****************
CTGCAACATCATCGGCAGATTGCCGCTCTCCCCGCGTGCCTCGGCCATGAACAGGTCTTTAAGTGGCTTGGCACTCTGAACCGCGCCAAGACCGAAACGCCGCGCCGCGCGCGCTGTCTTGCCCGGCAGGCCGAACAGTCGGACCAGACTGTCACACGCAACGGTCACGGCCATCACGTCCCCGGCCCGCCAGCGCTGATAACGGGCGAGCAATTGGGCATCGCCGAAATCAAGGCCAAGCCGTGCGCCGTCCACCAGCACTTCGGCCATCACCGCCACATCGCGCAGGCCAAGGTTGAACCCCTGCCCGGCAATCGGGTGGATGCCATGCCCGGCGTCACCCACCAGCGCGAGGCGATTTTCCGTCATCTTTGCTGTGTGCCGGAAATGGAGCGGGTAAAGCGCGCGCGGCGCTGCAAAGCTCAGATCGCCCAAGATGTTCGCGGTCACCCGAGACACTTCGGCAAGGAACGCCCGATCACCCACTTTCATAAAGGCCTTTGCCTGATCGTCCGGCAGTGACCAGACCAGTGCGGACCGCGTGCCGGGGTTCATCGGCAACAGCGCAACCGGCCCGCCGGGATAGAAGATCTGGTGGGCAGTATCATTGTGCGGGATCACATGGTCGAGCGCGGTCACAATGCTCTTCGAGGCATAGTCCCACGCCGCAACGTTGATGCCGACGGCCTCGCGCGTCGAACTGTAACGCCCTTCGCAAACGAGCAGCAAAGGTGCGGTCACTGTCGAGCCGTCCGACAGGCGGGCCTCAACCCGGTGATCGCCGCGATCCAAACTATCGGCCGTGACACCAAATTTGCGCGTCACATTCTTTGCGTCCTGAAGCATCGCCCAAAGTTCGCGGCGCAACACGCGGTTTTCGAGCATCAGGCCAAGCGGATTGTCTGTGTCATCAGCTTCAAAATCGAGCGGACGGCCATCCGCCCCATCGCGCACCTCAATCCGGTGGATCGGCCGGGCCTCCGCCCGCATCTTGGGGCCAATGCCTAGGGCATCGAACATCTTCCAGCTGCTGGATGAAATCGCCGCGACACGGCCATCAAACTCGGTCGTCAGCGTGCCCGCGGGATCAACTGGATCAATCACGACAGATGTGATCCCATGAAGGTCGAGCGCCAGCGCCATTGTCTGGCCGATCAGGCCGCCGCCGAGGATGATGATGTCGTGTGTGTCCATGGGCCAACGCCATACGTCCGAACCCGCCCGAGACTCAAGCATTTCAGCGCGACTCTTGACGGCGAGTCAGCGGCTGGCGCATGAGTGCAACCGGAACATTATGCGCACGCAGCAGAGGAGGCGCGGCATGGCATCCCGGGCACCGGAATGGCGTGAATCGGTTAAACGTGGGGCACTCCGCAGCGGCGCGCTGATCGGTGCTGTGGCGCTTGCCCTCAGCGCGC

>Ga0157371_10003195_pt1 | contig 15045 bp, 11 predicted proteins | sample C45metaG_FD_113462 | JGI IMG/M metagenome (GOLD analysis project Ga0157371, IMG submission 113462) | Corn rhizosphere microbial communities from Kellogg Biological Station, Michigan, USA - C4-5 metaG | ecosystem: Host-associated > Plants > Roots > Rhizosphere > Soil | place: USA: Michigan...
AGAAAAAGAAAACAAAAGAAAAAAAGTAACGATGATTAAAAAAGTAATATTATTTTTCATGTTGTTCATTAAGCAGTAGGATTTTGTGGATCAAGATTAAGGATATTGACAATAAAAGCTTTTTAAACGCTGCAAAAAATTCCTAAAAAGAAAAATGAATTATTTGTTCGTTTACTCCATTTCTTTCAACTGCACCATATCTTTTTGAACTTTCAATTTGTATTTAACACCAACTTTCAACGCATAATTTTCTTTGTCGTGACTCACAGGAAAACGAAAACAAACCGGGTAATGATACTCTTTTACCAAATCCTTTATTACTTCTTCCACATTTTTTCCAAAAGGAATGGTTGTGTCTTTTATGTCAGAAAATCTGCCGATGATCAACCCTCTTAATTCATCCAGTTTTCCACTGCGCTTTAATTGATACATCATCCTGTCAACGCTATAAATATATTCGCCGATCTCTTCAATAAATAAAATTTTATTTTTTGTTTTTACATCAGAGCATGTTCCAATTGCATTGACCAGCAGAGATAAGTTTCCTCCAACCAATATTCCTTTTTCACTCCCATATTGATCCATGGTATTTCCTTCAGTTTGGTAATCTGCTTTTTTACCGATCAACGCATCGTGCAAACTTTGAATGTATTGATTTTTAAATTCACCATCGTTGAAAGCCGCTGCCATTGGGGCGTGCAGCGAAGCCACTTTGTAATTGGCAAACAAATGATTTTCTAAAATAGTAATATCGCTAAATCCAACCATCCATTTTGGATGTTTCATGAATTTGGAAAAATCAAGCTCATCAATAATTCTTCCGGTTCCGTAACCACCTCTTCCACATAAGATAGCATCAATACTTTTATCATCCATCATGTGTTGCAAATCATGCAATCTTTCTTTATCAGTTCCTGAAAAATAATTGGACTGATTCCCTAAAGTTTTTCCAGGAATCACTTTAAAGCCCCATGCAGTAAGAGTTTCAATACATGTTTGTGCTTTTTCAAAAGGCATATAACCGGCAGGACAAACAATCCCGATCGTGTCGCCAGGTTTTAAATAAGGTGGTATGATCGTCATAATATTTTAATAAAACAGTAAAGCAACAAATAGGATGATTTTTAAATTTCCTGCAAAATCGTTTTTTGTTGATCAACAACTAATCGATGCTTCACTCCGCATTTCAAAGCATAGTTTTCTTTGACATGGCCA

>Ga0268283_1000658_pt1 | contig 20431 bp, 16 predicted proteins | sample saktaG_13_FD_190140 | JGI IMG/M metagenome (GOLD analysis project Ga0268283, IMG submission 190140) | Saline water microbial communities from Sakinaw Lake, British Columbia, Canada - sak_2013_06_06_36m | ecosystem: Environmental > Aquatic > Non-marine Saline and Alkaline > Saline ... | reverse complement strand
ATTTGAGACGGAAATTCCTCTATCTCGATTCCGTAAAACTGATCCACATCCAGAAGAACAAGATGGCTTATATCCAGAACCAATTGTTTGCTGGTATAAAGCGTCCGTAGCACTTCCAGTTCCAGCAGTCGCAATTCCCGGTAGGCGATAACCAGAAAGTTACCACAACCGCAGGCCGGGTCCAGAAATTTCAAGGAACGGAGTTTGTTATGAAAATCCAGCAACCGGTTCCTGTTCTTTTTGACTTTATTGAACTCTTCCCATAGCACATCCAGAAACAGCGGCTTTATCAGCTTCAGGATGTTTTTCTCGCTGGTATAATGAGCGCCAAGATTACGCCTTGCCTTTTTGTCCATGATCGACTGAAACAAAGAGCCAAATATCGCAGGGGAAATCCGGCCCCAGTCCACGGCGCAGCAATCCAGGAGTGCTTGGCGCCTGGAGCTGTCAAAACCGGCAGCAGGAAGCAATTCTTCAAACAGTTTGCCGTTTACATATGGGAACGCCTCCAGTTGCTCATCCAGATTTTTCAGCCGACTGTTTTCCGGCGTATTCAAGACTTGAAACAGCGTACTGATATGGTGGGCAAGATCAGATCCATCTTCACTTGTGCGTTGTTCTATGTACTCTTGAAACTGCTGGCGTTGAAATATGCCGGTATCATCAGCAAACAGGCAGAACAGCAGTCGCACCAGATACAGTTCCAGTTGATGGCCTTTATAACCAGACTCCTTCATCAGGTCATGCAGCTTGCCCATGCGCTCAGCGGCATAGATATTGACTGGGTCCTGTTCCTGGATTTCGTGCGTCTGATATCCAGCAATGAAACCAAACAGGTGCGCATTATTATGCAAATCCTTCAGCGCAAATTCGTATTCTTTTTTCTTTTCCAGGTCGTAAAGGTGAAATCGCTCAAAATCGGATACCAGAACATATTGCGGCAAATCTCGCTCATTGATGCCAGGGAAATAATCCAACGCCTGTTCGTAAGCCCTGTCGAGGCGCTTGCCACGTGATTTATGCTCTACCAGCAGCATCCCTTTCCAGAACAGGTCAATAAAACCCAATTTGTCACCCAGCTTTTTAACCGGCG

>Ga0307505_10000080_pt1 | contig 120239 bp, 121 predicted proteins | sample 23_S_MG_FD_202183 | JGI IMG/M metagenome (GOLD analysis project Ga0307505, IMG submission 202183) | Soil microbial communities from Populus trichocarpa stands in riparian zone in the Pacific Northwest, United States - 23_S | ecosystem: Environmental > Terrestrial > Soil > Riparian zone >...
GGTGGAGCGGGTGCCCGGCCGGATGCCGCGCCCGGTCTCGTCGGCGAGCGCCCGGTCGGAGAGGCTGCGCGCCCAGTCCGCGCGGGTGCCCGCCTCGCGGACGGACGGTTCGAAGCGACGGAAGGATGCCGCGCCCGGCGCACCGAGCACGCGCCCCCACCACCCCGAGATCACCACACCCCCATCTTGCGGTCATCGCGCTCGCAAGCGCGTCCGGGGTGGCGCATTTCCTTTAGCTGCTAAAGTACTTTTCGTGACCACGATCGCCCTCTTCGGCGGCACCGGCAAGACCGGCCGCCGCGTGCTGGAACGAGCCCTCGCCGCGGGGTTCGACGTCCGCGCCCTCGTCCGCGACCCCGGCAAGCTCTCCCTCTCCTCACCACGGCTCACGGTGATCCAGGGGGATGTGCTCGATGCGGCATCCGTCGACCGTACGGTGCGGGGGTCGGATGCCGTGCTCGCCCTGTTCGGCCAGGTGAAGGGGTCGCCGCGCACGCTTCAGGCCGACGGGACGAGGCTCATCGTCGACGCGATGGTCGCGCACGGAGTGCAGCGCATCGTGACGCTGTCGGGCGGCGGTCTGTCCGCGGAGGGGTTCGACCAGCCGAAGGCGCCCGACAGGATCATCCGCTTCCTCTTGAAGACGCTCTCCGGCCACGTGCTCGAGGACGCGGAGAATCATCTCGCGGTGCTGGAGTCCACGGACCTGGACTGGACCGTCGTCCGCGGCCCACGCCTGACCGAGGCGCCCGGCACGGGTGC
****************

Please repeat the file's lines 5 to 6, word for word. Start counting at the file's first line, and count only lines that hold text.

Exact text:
ATTTGAGACGGAAATTCCTCTATCTCGATTCCGTAAAACTGATCCACATCCAGAAGAACAAGATGGCTTATATCCAGAACCAATTGTTTGCTGGTATAAAGCGTCCGTAGCACTTCCAGTTCCAGCAGTCGCAATTCCCGGTAGGCGATAACCAGAAAGTTACCACAACCGCAGGCCGGGTCCAGAAATTTCAAGGAACGGAGTTTGTTATGAAAATCCAGCAACCGGTTCCTGTTCTTTTTGACTTTATTGAACTCTTCCCATAGCACATCCAGAAACAGCGGCTTTATCAGCTTCAGGATGTTTTTCTCGCTGGTATAATGAGCGCCAAGATTACGCCTTGCCTTTTTGTCCATGATCGACTGAAACAAAGAGCCAAATATCGCAGGGGAAATCCGGCCCCAGTCCACGGCGCAGCAATCCAGGAGTGCTTGGCGCCTGGAGCTGTCAAAACCGGCAGCAGGAAGCAATTCTTCAAACAGTTTGCCGTTTACATATGGGAACGCCTCCAGTTGCTCATCCAGATTTTTCAGCCGACTGTTTTCCGGCGTATTCAAGACTTGAAACAGCGTACTGATATGGTGGGCAAGATCAGATCCATCTTCACTTGTGCGTTGTTCTATGTACTCTTGAAACTGCTGGCGTTGAAATATGCCGGTATCATCAGCAAACAGGCAGAACAGCAGTCGCACCAGATACAGTTCCAGTTGATGGCCTTTATAACCAGACTCCTTCATCAGGTCATGCAGCTTGCCCATGCGCTCAGCGGCATAGATATTGACTGGGTCCTGTTCCTGGATTTCGTGCGTCTGATATCCAGCAATGAAACCAAACAGGTGCGCATTATTATGCAAATCCTTCAGCGCAAATTCGTATTCTTTTTTCTTTTCCAGGTCGTAAAGGTGAAATCGCTCAAAATCGGATACCAGAACATATTGCGGCAAATCTCGCTCATTGATGCCAGGGAAATAATCCAACGCCTGTTCGTAAGCCCTGTCGAGGCGCTTGCCACGTGATTTATGCTCTACCAGCAGCATCCCTTTCCAGAACAGGTCAATAAAACCCAATTTGTCACCCAGCTTTTTAACCGGCG

>Ga0307505_10000080_pt1 | contig 120239 bp, 121 predicted proteins | sample 23_S_MG_FD_202183 | JGI IMG/M metagenome (GOLD analysis project Ga0307505, IMG submission 202183) | Soil microbial communities from Populus trichocarpa stands in riparian zone in the Pacific Northwest, United States - 23_S | ecosystem: Environmental > Terrestrial > Soil > Riparian zone >...